Next, SugarCoat transforms the original source code of the tar- get privacy-harming scripts into non-privacy-harming resource replacements, by redirecting privacy-relevant Web API accesses to harmless “mock” implementations of those APIs. Source code locations where these accesses occur are drawn from the trace map produced by the previous pipeline stage. For each API that should be intercepted, the privacy developer supplies a mock im- plementation, written in JavaScript, which emulates its expected behavior in a compatible but privacy-preserving way (e.g., a Web Storage API mock would keep all data in memory, while a Fetch

API mock would return fake responses for network requests). Mock implementations are written once per API, not per script, and are reusable and shareable between resource replacements. Privacy developers can optionally specify policies which enable and disable mocks for each target script, controlling the capabilities available to the rewritten versions. Table 1 lists the initial set of Web APIs for which we implemented mocks; see Section 5.2 for a discussion of the scalability of developing additional mocks for SugarCoat.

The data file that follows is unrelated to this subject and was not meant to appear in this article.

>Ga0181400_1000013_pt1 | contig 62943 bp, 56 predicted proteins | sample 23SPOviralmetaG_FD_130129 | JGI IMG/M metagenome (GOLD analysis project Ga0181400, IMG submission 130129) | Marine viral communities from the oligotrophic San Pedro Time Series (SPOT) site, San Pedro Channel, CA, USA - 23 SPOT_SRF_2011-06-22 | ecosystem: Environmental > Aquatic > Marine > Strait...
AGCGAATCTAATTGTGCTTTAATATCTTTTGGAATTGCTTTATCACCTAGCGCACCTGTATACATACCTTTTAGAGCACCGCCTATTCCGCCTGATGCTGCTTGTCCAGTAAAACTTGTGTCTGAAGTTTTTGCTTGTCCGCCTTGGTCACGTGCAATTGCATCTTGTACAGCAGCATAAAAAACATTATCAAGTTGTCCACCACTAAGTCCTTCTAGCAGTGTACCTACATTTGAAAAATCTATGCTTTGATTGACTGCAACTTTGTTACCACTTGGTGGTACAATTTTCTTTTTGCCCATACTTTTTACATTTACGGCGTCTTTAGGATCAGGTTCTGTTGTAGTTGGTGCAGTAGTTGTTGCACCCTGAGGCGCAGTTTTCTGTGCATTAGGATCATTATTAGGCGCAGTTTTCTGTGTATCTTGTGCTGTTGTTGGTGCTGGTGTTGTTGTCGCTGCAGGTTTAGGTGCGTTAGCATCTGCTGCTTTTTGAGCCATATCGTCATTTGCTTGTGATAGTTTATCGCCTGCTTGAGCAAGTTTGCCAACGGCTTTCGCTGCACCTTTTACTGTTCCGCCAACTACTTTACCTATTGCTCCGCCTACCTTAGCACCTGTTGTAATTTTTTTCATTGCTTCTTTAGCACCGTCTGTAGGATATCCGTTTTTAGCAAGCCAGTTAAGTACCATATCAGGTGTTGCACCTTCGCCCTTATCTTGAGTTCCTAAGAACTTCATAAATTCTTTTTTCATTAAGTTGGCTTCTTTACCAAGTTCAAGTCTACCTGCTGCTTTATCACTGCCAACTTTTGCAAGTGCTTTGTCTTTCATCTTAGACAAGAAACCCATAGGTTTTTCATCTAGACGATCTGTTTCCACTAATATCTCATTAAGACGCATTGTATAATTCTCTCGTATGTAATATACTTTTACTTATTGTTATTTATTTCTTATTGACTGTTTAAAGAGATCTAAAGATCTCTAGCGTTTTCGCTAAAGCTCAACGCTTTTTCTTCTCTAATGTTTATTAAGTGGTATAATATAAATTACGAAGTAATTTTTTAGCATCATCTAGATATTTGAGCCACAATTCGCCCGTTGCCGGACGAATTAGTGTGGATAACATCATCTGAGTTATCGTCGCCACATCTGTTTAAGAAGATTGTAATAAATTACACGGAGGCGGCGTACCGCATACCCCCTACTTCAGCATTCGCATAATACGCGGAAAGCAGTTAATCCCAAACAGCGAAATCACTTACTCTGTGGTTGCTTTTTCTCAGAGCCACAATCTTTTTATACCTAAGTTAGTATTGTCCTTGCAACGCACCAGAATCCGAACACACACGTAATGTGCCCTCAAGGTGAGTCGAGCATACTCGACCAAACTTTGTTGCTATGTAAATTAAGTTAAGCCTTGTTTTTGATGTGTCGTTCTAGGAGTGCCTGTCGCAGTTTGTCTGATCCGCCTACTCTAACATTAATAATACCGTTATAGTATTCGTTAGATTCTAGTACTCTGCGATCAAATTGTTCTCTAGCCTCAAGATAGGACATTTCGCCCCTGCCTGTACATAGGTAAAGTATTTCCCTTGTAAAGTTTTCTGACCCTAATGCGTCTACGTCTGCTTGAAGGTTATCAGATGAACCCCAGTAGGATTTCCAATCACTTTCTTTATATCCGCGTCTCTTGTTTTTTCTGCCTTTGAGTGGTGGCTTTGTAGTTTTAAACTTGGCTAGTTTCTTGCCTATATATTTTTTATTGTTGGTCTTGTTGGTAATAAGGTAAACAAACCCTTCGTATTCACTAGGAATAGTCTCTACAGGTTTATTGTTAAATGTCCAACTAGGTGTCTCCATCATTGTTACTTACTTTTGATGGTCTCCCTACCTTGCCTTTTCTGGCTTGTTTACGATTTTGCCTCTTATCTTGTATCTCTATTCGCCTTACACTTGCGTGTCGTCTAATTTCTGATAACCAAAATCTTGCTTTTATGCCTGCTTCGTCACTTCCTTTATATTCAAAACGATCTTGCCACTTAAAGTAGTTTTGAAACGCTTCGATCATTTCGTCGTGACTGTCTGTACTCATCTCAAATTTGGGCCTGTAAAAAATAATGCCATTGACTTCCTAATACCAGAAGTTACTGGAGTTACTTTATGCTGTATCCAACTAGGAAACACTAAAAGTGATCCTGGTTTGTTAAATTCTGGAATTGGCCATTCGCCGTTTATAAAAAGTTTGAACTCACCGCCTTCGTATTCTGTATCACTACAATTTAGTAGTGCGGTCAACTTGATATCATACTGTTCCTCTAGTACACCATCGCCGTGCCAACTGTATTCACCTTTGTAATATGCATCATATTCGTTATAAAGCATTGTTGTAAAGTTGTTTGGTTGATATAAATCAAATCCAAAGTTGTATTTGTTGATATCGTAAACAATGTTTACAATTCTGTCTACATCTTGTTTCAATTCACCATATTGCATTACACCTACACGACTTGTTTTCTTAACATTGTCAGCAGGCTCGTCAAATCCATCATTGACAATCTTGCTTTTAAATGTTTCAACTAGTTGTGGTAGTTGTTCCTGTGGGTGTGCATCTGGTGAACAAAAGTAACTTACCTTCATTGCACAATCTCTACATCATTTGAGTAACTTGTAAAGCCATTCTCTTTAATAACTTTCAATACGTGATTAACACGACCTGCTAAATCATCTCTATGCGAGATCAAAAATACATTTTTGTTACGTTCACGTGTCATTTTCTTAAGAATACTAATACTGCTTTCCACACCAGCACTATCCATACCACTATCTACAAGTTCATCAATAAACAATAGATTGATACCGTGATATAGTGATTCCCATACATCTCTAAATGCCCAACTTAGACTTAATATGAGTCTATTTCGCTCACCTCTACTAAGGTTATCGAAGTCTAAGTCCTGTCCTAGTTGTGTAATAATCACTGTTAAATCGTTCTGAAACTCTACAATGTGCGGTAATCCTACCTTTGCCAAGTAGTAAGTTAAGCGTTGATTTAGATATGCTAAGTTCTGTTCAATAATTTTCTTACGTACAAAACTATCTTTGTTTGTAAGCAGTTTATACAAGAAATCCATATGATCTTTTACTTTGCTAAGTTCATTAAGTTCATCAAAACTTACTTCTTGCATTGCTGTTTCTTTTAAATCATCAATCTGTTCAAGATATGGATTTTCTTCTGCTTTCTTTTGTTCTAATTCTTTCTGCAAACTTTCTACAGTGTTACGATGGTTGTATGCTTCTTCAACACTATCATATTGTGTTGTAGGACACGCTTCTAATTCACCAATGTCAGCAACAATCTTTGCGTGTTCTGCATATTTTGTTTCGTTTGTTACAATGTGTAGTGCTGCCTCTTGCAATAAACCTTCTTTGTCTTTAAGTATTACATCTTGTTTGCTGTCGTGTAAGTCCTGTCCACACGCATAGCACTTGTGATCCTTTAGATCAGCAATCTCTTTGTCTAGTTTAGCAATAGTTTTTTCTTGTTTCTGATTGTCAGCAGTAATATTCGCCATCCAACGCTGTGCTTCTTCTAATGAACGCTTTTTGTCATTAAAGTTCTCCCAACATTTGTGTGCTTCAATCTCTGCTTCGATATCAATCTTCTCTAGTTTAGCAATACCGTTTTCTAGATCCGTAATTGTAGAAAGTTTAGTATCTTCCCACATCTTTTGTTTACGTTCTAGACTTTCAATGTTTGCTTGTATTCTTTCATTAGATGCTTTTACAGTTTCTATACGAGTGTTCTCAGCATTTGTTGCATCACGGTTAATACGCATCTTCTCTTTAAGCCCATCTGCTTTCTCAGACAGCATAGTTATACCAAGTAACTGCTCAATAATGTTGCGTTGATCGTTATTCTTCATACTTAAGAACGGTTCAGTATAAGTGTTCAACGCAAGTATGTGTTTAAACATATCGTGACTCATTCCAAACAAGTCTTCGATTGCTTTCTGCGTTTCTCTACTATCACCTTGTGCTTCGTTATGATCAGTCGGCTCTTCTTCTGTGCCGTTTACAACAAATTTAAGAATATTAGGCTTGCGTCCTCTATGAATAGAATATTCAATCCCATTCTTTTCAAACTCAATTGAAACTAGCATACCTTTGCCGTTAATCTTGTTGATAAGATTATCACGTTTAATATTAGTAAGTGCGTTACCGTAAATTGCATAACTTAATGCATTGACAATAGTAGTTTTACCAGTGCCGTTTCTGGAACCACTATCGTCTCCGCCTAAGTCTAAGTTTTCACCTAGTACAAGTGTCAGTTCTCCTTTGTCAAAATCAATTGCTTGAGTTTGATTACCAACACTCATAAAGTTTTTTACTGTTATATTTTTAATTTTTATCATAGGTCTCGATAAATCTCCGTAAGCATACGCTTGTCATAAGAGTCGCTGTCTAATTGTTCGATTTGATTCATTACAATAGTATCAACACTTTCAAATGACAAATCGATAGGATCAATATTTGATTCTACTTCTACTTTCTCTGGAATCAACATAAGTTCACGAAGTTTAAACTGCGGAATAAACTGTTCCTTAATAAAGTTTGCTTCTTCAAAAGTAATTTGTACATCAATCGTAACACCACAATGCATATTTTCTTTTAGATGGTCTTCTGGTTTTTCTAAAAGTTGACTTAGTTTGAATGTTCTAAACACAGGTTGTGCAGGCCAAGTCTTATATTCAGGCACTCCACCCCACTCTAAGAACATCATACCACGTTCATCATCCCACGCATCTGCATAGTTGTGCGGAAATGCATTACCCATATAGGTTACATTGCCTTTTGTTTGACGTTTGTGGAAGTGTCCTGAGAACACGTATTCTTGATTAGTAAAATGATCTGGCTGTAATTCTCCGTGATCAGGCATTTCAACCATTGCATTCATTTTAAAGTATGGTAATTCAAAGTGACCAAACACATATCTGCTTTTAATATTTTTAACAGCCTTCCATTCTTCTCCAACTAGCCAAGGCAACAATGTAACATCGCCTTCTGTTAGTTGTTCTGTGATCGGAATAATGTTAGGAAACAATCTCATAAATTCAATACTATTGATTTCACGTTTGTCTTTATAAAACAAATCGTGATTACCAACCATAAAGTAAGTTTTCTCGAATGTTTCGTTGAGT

SugarCoat produces resource replacements in three steps. First, it parses target scripts into abstract syntax trees (ASTs) using the ESPrima6 JavaScript parser. Then, it rewrites the script ASTs to redi- rect privacy-relevant API calls to mock implementations. Finally, it transforms the rewritten ASTs into JavaScript source and bundles the source alongside the mock API implementations in a form con- sumable by off-the-shelf content blocking tools. We describe the most interesting step—the script rewriting—next.
3.3.1 Script AST Rewriting. Given the trace map of source code locations to privacy-relevant Web API calls made at those locations, SugarCoat selectively rewrites the target script ASTs so that the calls are redirected to mock implementations of the same APIs.
A naive approach to rewriting scripts would be to perform an in- place replacement of the exact JavaScript expressions encoding the Web API accesses (e.g., window.localStorage) with expressions that access the mocks instead (e.g., $mockLocalStorage). This, un- fortunately, is fragile: Figure 8 shows how this could unintentionally change the meaning of the getTrackingId function from Figure 6 and break compatibility.

Our approach is to work at the JavaScript scope level instead of the expression level.

A “scope” here refers to a function body or the top-level statements in a script; we ignore block scoping. We wrap each scope containing a privacy-relevant Web API call with entry and exit guards. While control flow is inside a wrapped scope, references in the JavaScript environment to the specific APIs called within that scope are temporarily replaced with their mock equivalents.

As shown in Figure 9, the original code is wrapped in a try-finally block; when control flow enters the block, entry guards overwrite localStorage and sessionStorage with mocks; when control flow exits the block, exit guards restore them. In Ap- pendix A we describe how SugarCoat rewrites different constructs to preserve the scoping of code placed within these try-finally blocks.